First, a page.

Wildland Fire Weather-Behavior Support
Megafires have become the new normal for the American west. Attempting to manage them is like trying to manage a hurricane or tornado. These fires have devastated communities and risked the lives of first responders more profoundly than ever. Fire behavior is complex, shaped by interactions among heat output, humidity changes, wind, updrafts and downdrafts, fuel, and terrain, naming only a few. The intensity and aberrant behavior of the largest and most aggressive fires pose life-threatening challenges to fire-management efforts. Decision-makers need weather- and wildfire-prediction tools to develop more effective strategies to protect property and lives.
Basic weather prediction is not enough to effectively inform fire-management strategies. To fill this gap, RAL scientists and engineers extended the Weather Research and Forecasting (WRF) numerical weather prediction model to simulate how a wildfire behaves in response to weather, fuel conditions, and terrain. In turn, the wildfire’s effect on the local weather is also simulated. The model-generated fire and atmosphere continually co-evolve, predicting the fire’s extent and rate of spread, flame length, heat, and smoke, thereby alerting firefighting personnel and local agencies to respond accordingly.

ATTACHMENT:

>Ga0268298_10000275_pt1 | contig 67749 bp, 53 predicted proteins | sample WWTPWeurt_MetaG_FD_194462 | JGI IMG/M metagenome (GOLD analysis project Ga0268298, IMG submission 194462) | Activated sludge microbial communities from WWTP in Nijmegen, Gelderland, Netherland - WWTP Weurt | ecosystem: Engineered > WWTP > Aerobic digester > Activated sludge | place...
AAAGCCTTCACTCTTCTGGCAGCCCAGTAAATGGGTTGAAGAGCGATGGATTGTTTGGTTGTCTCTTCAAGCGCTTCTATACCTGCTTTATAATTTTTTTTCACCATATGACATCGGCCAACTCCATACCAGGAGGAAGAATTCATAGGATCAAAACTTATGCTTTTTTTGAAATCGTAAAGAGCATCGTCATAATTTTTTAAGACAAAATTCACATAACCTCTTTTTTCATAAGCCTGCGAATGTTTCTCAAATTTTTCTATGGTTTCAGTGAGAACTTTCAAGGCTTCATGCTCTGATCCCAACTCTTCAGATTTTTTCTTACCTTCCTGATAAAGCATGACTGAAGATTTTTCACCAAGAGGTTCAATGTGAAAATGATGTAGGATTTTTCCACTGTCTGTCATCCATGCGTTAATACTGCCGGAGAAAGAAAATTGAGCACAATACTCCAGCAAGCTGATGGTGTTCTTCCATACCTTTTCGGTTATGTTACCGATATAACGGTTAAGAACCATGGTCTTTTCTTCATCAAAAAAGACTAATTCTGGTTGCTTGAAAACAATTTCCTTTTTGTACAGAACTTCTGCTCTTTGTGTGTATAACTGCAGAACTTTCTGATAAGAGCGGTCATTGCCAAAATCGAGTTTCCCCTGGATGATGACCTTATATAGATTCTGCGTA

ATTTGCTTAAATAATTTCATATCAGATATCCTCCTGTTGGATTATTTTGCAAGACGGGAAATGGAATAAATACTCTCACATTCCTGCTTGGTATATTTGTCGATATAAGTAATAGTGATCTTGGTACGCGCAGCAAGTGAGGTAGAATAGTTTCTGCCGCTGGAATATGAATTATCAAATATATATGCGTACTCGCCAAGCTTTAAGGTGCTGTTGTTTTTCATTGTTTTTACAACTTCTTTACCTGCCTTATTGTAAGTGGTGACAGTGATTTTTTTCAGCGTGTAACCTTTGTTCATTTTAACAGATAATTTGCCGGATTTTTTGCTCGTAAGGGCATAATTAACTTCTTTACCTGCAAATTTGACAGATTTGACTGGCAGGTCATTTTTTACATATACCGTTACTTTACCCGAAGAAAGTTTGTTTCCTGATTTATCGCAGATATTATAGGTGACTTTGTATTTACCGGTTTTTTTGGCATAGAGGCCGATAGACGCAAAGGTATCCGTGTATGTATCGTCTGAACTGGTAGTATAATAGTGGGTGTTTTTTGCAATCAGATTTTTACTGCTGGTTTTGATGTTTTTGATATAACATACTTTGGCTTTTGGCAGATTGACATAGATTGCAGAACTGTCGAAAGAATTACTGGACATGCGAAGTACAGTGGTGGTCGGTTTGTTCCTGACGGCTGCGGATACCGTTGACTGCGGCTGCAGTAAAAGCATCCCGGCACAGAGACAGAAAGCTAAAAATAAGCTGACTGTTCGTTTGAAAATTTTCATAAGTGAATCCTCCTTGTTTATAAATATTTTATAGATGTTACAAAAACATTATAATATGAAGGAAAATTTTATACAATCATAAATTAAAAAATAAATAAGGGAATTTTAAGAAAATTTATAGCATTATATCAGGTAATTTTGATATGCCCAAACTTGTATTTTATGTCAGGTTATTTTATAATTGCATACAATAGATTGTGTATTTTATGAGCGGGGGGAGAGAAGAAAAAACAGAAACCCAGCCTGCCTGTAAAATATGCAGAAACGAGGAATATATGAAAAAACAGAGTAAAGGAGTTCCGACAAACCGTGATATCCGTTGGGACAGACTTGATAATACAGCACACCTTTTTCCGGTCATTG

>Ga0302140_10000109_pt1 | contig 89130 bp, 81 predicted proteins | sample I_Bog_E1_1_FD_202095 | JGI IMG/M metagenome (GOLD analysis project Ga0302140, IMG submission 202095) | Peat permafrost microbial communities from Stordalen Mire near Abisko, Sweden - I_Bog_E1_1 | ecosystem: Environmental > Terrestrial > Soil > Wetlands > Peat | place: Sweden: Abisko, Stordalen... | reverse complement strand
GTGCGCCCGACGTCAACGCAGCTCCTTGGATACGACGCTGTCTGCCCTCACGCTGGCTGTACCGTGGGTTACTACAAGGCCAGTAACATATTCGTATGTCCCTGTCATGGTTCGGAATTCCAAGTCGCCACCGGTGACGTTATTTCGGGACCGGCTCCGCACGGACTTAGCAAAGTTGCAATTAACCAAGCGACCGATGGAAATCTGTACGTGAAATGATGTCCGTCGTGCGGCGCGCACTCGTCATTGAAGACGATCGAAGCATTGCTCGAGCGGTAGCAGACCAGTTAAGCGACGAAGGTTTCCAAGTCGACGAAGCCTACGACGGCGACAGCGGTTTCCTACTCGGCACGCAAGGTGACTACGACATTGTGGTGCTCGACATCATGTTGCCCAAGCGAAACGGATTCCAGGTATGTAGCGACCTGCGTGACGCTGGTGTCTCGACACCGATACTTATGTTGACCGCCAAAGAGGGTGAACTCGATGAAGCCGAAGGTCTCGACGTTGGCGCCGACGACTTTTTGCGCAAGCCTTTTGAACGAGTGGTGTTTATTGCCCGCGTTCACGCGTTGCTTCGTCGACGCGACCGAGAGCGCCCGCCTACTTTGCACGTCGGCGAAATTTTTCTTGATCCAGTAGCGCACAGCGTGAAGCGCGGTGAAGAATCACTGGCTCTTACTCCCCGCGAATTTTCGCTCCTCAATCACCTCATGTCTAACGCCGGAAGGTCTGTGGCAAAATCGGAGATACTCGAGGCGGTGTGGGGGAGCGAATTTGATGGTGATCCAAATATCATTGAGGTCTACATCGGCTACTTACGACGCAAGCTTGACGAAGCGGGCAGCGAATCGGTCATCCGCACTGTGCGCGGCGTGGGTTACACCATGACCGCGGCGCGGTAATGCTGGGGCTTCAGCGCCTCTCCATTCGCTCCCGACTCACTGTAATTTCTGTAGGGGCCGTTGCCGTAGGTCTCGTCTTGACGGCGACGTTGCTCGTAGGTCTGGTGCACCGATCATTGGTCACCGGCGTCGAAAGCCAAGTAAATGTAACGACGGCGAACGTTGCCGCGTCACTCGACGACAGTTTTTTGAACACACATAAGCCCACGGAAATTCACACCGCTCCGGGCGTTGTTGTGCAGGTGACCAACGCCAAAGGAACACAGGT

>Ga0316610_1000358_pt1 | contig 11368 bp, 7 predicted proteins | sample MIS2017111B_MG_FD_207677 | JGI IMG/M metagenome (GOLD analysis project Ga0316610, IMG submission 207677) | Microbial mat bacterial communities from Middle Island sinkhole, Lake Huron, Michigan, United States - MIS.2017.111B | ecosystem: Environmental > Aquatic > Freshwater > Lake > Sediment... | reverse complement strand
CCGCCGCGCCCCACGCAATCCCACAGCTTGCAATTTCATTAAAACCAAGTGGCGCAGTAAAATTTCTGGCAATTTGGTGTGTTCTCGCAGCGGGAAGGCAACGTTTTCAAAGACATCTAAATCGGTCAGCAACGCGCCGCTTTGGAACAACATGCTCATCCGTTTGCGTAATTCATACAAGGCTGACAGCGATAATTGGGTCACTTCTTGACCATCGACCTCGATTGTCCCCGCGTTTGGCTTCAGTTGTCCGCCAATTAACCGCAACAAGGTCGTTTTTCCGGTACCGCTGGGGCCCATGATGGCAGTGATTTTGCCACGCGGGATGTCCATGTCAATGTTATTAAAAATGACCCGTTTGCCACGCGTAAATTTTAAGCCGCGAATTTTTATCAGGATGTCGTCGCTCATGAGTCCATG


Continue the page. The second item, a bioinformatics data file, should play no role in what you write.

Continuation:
The LEAP-HI project convenes scientists and engineers to develop a new computational platform to predict wildfire risks from days to weeks before a blaze ignites. Our effort in this collaborative project focuses on combining satellite imagery of land surfaces with highly detailed weather forecasts. These data will be fed into the WRF-Fire computer model, which will identify areas most at risk.
We develop tools that predict the behavior of wildfires to help firefighters, local authorities, and resource managers direct their efforts more effectively. Tactically placing firefighting personnel, equipment, and promptly notifying the public saves property, lives, and livelihoods.